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Biological Research

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VALDEZ, LAURA B et al. Free radical chemistry in biological systems. Biol. Res. [online]. 2000, vol.33, n.2, pp.65-70. ISSN 0716-9760.

Mitochondria are an active source of the free radical superoxide (O2-) and nitric oxide (NO), whose production accounts for about 2% and 0.5% respectively, of mitochondrial O2 uptake under physiological conditions. Superoxide is produced by the auto-oxidation of the semiquinones of ubiquinol and the NADH dehydrogenase flavin and NO by the enzymatic action of the nitric oxide synthase of the inner mitochondrial membrane (mtNOS). Nitric oxide reversibly inhibits cytochrome oxidase activity in competition with O2. The balance between NO production and its utilization results in a NO intramitochondrial steady-state concentration of 20-50 nM, which regulates mitochondrial O2 uptake and energy supply. The regulation of cellular respiration and energy production by NO and its ability to switch the pathway of cell death from apoptosis to necrosis in physiological and pathological conditions could take place primarily through the inhibition of mitochondrial ATP production. Nitric oxide reacts with O2- in a termination reaction in the mitochondrial matrix, yielding peroxynitrite (ONOO-), which is a strong oxidizing and nitrating species. This reaction accounts for approximately 85% of the rate of mitochondrial NO utilization in aerobic conditions. Mitochondrial aging by oxyradical- and peroxynitrite-induced damage would occur through selective mtDNA damage and protein inactivation, leading to dysfunctional mitochondria unable to keep membrane potential and ATP synthesis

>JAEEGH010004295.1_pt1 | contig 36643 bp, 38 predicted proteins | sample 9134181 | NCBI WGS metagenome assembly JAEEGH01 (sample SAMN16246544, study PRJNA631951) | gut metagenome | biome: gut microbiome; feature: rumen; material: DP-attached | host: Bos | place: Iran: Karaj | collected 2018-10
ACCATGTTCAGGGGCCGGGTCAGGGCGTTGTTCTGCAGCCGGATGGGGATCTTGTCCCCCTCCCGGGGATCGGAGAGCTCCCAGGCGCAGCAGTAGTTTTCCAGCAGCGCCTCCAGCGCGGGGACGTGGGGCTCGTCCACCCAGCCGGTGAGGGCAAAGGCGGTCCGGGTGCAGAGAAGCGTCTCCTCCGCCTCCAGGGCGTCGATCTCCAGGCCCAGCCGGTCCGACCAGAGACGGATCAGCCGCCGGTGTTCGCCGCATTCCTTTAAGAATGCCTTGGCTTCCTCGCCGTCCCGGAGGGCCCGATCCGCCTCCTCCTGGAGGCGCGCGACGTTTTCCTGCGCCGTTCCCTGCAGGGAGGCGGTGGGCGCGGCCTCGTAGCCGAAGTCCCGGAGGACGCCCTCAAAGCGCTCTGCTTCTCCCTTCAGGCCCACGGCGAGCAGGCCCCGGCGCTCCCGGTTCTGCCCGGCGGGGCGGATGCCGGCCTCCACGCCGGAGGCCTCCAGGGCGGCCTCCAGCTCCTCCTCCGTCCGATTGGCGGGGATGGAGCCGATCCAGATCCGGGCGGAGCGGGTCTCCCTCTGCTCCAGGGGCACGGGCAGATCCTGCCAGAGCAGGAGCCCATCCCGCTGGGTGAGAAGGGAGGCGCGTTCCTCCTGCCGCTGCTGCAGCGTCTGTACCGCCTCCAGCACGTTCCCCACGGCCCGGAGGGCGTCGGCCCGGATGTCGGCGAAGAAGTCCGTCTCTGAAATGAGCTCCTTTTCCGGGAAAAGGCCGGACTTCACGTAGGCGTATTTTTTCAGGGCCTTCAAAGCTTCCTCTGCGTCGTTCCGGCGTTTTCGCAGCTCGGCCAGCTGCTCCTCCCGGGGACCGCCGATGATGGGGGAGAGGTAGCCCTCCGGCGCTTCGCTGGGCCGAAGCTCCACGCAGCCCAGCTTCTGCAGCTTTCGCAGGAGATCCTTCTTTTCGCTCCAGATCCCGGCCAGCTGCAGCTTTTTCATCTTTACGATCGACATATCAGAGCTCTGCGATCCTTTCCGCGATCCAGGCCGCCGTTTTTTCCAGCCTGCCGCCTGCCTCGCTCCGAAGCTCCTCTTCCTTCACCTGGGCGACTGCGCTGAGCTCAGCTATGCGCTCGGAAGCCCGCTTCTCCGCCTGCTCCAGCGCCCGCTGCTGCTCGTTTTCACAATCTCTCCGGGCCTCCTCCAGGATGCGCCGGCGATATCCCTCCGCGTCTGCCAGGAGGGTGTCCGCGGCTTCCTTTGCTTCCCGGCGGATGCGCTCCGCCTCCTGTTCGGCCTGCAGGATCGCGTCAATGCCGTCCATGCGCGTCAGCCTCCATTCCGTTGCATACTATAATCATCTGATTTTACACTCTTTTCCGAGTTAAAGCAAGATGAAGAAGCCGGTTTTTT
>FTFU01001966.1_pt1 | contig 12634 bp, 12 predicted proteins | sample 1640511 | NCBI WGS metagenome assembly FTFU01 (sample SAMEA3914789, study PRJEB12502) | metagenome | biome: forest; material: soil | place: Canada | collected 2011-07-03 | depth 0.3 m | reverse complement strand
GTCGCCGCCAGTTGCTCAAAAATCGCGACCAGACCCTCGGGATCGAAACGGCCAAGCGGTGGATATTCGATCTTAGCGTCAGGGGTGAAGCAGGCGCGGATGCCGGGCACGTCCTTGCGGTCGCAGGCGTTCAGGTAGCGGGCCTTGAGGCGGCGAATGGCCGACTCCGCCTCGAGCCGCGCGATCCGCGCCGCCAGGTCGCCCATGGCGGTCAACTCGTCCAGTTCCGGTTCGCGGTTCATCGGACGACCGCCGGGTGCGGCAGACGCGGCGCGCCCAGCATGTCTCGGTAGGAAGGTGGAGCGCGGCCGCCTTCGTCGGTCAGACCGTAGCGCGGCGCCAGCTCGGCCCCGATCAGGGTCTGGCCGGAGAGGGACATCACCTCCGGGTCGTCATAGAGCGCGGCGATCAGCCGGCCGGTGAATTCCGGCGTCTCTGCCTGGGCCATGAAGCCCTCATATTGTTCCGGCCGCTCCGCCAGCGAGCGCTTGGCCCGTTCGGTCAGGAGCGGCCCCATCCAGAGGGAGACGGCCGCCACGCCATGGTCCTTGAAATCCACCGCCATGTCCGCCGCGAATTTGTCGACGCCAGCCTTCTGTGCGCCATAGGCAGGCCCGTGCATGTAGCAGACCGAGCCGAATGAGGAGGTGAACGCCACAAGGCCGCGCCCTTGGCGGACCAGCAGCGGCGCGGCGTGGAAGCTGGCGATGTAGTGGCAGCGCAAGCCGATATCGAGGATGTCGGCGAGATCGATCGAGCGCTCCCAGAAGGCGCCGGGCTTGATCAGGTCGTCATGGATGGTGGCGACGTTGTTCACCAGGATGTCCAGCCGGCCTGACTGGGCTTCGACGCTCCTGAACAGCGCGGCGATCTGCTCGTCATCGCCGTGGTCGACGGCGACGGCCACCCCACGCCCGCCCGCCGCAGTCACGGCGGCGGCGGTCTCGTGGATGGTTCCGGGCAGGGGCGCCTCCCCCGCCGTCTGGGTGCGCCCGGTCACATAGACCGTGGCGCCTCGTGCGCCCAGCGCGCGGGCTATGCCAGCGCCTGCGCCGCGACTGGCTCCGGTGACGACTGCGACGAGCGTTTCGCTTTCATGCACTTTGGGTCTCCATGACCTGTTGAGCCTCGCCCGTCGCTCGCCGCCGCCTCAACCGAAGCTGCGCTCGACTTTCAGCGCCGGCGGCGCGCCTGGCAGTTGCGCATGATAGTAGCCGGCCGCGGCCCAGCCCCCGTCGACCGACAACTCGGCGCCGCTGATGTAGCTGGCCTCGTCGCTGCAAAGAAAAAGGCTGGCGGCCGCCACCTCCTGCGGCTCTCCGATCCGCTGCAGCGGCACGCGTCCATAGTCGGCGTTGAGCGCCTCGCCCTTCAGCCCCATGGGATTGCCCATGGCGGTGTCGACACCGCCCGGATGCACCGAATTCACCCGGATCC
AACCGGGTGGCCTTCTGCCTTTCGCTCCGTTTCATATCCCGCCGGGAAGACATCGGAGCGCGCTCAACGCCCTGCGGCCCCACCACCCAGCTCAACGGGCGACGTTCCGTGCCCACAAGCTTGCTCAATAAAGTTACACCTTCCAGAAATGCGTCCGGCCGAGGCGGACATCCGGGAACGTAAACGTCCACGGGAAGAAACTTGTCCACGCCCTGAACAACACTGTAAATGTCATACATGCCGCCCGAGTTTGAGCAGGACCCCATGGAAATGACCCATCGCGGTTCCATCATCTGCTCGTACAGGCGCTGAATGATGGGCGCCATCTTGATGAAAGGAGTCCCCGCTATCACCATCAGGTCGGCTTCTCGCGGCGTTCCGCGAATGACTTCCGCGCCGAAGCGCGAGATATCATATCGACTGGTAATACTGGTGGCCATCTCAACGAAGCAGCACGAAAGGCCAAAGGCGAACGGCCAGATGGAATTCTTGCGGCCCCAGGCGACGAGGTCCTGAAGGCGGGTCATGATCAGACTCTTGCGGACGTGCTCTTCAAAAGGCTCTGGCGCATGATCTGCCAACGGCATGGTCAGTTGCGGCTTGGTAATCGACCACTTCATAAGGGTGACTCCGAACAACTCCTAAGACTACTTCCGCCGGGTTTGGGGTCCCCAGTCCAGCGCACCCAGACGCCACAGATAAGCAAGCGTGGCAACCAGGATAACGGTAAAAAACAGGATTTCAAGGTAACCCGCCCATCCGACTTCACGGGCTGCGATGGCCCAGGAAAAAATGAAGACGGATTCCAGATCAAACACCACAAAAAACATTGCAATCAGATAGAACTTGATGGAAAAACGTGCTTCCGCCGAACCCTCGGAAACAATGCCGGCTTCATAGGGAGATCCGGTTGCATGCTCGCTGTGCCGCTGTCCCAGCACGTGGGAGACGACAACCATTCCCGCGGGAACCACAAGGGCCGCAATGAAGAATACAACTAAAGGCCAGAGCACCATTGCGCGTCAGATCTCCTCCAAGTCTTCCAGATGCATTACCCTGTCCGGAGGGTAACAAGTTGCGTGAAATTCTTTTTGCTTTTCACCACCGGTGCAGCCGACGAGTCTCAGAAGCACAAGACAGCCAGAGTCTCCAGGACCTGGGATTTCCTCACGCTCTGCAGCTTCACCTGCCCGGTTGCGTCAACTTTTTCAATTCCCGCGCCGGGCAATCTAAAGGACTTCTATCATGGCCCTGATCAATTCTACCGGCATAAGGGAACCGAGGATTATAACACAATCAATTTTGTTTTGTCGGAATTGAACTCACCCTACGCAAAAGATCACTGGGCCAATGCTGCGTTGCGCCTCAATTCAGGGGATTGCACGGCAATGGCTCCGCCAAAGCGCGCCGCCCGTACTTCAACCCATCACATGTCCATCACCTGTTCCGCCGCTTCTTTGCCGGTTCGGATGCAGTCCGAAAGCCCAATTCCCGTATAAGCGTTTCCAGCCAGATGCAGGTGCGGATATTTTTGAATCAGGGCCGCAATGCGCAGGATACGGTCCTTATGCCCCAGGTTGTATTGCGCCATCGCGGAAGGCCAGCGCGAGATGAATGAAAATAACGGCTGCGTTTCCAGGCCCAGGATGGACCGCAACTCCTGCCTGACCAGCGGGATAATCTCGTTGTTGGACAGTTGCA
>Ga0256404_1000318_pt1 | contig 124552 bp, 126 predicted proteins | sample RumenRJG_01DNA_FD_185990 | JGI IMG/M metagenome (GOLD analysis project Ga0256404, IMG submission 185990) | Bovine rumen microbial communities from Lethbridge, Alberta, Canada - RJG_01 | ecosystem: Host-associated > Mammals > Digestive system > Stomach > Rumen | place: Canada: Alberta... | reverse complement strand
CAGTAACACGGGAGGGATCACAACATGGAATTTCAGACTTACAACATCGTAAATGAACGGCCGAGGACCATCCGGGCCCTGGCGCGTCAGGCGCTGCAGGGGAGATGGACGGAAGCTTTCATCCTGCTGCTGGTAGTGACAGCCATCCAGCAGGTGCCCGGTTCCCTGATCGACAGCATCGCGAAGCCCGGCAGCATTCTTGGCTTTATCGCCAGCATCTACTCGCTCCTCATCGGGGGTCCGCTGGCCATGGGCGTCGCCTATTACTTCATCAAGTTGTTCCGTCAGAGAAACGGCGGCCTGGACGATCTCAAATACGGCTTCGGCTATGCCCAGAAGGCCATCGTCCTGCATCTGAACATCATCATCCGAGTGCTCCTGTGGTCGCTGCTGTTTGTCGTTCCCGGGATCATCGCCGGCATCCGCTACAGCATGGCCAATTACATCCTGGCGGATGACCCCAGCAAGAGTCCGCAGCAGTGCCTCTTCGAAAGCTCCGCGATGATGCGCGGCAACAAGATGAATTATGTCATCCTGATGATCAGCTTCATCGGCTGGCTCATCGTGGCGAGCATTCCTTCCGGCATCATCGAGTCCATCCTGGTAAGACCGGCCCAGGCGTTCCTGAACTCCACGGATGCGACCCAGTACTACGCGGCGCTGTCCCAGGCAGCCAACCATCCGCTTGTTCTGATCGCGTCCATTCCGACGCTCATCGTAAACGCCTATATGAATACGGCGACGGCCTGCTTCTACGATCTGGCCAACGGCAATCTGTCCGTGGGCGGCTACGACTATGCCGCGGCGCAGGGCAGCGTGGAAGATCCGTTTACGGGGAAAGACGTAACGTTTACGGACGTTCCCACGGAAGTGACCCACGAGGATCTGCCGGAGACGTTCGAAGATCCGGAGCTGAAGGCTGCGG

Keywords : Superoxide radical; nitric oxide; peroxynitrite; mitochondria; apoptosis; aging.

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